Through implementation of ever-more sophisticated automation and control technologies, chemical plants continue to increase production and quality, slash downtime and more. However, plant-level decision-makers often find it difficult to identify the "ideal" automation and control solution ," and even more challenging to properly implement that solution.
Fortunately, many major automation and control solution providers have been listening to industry concerns, performing "mini makeovers" to their offerings that aim to benefit their customers.
Milwaukee-based Rockwell Automation has made "several strategic investments" that will help its life sciences clients, says Charlie Norz, a senior marketing engineer with the company, including the acquisition of Propack Data, a major supplier of enterprise production management systems for the life sciences industry.
Another investment involves the release of the company's Pharmaceutical Manufacturing Optimization and Fill Finish Optimization solutions, says Norz, to speed time to market and ensure regulatory compliance. The company also is developing new platform-independent regulatory compliance services for the sector, he notes, and is addressing process and discrete manufacturing through one control platform ," its integrated architecture. In addition, it is acquiring the rights to technology from SMAR Industrial Equipment Ltd. to enhance this architecture's FOUNDATION Fieldbus capabilities, and is introducing a range of software, support and consulting services.
London-based Invensys plc recently formed a new Production Management Division that includes products from its Wonderware, Foxboro, Baan and other key operating units. According to the company, the organization allows "interoperability throughout the manufacturing function," which "provides the basis for an agile, accelerated supply chain."
Chuck Miller, U.S.-based director of chemical industry marketing for Invensys Process Systems, told Chemical Processing that the new division offers a complete solution. "The industry has been saying: We don't just want point solutions; we want things that integrate with one another and create value,'" says Miller.
Zurich, Switzerland-based ABB also has been working hard to provide additional value to its chemical and petrochemical customers. John D. Wilson, ABB group vice president and head of the company's global Life Sciences and Consumer businesses, says recent changes not only allow ABB to better serve industry, but also to focus on the company's core automation and power technologies businesses.
"First, we developed Industrial IT, which provides increased flexibility and functionality to customers," says Wilson. "Second, we have changed ABB into a customer centric' organization. We have developed a global account structure that provides increased value to our customers, whether they are large or small."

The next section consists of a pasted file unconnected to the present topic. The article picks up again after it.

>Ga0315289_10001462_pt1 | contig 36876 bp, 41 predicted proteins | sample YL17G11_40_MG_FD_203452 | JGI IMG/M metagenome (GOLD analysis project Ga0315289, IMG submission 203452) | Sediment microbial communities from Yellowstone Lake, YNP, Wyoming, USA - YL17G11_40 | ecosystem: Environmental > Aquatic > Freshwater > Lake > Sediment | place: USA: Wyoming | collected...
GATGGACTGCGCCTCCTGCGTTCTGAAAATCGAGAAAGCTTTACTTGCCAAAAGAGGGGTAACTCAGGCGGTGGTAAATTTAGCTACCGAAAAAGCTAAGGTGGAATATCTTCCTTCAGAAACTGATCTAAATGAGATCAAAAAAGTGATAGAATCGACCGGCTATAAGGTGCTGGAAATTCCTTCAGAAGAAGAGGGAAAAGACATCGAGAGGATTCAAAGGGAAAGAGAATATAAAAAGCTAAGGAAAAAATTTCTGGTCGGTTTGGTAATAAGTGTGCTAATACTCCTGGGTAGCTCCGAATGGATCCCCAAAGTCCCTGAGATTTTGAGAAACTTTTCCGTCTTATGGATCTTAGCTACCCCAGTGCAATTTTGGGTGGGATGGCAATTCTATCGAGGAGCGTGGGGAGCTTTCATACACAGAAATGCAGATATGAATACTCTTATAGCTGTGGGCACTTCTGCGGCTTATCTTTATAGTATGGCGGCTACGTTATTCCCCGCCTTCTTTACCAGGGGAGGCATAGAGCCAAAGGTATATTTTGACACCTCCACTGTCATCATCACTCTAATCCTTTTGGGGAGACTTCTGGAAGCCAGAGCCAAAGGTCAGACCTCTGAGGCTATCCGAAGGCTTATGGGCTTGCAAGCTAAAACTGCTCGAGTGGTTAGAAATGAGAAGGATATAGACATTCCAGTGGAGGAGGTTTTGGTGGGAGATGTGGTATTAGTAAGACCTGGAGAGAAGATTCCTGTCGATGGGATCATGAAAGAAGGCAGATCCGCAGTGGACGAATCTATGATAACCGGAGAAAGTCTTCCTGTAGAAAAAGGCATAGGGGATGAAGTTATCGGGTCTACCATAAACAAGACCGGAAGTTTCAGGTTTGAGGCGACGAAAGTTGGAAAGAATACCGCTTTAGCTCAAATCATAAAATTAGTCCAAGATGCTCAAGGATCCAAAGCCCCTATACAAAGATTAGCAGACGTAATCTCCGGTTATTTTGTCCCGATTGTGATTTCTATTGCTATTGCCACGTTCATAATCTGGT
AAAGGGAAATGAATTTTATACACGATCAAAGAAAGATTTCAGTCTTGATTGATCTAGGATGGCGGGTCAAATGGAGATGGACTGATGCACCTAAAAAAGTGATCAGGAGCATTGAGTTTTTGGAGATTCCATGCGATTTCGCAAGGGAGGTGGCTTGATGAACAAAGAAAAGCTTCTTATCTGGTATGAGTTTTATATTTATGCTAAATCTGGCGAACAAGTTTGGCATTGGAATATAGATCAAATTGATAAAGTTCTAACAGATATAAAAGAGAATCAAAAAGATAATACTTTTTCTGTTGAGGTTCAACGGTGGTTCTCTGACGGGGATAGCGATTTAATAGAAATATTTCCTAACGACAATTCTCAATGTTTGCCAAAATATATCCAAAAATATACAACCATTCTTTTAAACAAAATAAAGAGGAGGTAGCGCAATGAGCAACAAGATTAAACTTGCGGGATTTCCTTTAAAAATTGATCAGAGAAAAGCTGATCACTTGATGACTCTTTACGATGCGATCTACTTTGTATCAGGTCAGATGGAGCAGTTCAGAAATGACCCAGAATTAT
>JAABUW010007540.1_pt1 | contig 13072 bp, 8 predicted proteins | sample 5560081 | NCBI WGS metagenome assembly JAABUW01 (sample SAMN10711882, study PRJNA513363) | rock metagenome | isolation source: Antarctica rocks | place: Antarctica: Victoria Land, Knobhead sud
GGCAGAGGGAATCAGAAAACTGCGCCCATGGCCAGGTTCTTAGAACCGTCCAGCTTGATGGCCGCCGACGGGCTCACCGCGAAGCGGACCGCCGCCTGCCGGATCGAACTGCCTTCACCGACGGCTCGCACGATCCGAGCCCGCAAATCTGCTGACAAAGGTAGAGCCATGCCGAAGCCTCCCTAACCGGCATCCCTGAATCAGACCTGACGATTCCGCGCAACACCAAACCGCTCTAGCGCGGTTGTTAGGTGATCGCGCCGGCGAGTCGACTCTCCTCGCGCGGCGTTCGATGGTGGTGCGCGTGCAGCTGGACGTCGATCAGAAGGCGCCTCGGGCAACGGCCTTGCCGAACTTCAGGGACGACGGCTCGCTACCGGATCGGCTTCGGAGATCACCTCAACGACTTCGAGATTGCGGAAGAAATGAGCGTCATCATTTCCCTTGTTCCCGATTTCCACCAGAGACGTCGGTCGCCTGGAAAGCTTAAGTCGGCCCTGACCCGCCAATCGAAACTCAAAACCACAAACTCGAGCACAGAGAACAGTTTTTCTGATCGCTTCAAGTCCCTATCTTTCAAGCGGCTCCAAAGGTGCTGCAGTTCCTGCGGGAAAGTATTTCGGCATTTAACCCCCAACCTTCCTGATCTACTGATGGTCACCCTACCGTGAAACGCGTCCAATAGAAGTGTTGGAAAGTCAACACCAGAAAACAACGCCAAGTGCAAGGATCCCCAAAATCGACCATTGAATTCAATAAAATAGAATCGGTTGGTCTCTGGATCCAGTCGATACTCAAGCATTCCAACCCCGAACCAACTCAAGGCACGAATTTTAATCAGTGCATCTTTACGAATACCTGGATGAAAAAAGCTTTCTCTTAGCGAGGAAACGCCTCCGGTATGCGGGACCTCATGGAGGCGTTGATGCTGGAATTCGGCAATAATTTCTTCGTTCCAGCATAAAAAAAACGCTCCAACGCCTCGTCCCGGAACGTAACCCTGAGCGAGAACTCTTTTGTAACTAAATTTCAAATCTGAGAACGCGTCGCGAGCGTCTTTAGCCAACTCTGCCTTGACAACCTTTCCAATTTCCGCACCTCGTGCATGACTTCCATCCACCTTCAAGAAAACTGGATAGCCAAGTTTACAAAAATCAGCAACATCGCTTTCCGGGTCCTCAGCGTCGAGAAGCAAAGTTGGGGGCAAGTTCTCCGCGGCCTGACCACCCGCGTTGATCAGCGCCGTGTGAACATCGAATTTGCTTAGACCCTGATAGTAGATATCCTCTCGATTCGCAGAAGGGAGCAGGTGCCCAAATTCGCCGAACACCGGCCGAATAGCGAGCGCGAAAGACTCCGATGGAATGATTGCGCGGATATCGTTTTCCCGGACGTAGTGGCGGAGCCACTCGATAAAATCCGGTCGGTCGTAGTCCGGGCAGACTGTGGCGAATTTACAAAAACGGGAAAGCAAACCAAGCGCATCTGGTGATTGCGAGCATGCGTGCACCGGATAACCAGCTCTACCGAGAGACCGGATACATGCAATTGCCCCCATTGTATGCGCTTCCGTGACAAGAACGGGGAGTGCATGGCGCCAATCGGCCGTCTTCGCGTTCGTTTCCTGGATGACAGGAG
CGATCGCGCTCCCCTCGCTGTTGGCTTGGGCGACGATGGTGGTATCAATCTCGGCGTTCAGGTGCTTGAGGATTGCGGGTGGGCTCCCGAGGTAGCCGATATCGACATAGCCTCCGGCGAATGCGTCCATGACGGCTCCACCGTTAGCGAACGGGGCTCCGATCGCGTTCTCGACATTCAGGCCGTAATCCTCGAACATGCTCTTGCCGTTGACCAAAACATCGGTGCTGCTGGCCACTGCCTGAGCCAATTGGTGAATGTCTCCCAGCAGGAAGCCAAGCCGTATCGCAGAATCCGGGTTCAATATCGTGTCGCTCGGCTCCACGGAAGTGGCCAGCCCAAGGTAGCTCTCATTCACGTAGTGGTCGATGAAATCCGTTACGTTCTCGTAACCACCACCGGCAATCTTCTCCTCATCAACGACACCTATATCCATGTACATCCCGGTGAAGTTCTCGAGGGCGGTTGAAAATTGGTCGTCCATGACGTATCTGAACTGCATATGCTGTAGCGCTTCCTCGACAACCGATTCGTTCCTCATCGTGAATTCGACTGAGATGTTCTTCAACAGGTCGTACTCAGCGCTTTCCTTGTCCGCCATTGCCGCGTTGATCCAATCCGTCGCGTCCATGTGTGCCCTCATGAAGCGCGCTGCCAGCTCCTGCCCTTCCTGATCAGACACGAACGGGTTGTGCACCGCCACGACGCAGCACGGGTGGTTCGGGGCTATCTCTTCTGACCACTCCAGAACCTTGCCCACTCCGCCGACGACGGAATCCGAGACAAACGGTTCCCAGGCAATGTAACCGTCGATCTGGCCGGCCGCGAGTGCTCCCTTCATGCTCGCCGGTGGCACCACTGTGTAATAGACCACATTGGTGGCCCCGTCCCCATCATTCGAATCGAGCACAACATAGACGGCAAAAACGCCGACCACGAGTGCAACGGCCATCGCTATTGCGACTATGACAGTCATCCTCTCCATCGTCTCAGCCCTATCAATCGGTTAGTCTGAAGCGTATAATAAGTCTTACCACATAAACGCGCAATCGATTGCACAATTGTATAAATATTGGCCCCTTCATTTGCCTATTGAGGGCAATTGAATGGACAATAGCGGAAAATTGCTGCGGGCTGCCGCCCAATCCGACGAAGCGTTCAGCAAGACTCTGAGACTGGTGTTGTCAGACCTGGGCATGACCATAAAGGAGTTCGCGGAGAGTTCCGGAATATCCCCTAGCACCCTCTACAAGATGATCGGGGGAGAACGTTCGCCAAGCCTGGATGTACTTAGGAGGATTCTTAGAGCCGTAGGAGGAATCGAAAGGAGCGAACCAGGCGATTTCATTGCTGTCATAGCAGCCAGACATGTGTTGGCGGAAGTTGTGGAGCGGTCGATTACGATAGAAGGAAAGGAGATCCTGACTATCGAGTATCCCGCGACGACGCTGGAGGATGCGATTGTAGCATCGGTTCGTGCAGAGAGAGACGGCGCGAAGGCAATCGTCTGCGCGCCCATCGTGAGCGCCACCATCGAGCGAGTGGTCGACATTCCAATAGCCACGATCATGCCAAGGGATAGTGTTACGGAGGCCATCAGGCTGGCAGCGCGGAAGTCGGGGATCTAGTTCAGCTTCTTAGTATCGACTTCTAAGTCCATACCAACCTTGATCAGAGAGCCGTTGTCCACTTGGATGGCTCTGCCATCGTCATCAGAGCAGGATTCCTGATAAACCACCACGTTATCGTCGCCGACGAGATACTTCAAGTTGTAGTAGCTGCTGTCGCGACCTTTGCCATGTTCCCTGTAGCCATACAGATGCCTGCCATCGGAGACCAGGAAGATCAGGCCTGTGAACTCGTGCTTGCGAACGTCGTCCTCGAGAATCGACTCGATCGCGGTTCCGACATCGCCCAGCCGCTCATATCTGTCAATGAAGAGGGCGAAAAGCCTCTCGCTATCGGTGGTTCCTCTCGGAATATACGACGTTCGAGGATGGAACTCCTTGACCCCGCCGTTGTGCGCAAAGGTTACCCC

The company now spends more time scrutinizing customer needs, notes Wilson, as well as the activities that are important to them. "The recent changes in ABB will make us a more streamlined and responsive company as a whole," he stresses. "We are able to react quickly to customer needs and changing market conditions."
Cambridge, Mass.-based Aspen Technology (AspenTech) has been working diligently to lay the foundation to provide a true enterprisewide solution for manufacturers.
Rainer Gawlick, vice president, worldwide marketing for AspenTech, says the company wants its individual engineering and manufacturing/supply chain technologies to form the basis of broader enterprise-level solutions that integrate easily with other important IT infrastructure elements such as enterprise resource planning systems. "We have also expanded our service and support capabilities so that we can help our customers implement and maintain these systems more effectively," notes Gawlick.
AspenTech also is working with New York-based Accenture to develop new manufacturing and supply chain solutions for chemical and petroleum manufacturers. The effort represents an expansion of an existing alliance, according to the companies, and the manufacturing solutions largely will be built on AspenTech's existing Plantelligence solution.
ABB also announced a partnership with Accenture that basically marries ABB's Industrial IT to Accenture's "supply chain expertise, business transformation outsourcing skills and network of alliances." Under the joint effort, the companies offer consulting, technology and business transformation solutions to manufacturers.
These and other industry-focused solutions provide an excellent opportunity for chemical manufacturers to improve production and boost the bottom line. Before selecting a technology or a solution provider, however, a company should identify exactly what it wants to accomplish. And it should be prepared to work very closely with the chosen solution provider throughout all stages of technology implementation.
Eric Cosman, process automation architect for The Dow Chemical Co., Midland, Mich., says partnerships between manufacturers and suppliers in the automation and control area work best when companies share in both the risks and rewards. "The first thing it takes is an extremely well-written contract," notes Cosman. Every detail of the partnership, no matter how small, should be included in that contract.
All parties involved ," external suppliers, internal automation and control personnel, and the IT department ," must concentrate on establishing and reaching a "common objective," says Cosman, and must be held clearly accountable for their actions. A teamwork approach to automation and control ," one that puts together these seemingly mismatched personnel ," can help a facility implement a solution that not only works well within the plant, but integrates within the larger enterprise.